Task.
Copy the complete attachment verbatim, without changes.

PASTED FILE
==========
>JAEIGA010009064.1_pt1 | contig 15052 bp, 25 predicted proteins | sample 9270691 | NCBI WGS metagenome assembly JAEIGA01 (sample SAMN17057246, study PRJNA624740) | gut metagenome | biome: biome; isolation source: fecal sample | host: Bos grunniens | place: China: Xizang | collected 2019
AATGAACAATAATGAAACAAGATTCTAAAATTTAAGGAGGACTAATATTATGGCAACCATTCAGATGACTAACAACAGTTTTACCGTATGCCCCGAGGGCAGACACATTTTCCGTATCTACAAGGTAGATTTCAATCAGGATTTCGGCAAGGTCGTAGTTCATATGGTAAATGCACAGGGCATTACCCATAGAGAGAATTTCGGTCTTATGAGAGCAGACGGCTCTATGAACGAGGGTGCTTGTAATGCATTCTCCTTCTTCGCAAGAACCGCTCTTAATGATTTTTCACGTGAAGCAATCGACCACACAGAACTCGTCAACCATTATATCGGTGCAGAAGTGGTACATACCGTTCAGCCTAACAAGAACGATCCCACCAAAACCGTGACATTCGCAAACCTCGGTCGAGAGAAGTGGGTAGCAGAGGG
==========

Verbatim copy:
>JAEIGA010009064.1_pt1 | contig 15052 bp, 25 predicted proteins | sample 9270691 | NCBI WGS metagenome assembly JAEIGA01 (sample SAMN17057246, study PRJNA624740) | gut metagenome | biome: biome; isolation source: fecal sample | host: Bos grunniens | place: China: Xizang | collected 2019
AATGAACAATAATGAAACAAGATTCTAAAATTTAAGGAGGACTAATATTATGGCAACCATTCAGATGACTAACAACAGTTTTACCGTATGCCCCGAGGGCAGACACATTTTCCGTATCTACAAGGTAGATTTCAATCAGGATTTCGGCAAGGTCGTAGTTCATATGGTAAATGCACAGGGCATTACCCATAGAGAGAATTTCGGTCTTATGAGAGCAGACGGCTCTATGAACGAGGGTGCTTGTAATGCATTCTCCTTCTTCGCAAGAACCGCTCTTAATGATTTTTCACGTGAAGCAATCGACCACACAGAACTCGTCAACCATTATATCGGTGCAGAAGTGGTACATACCGTTCAGCCTAACAAGAACGATCCCACCAAAACCGTGACATTCGCAAACCTCGGTCGAGAGAAGTGGGTAGCAGAGGG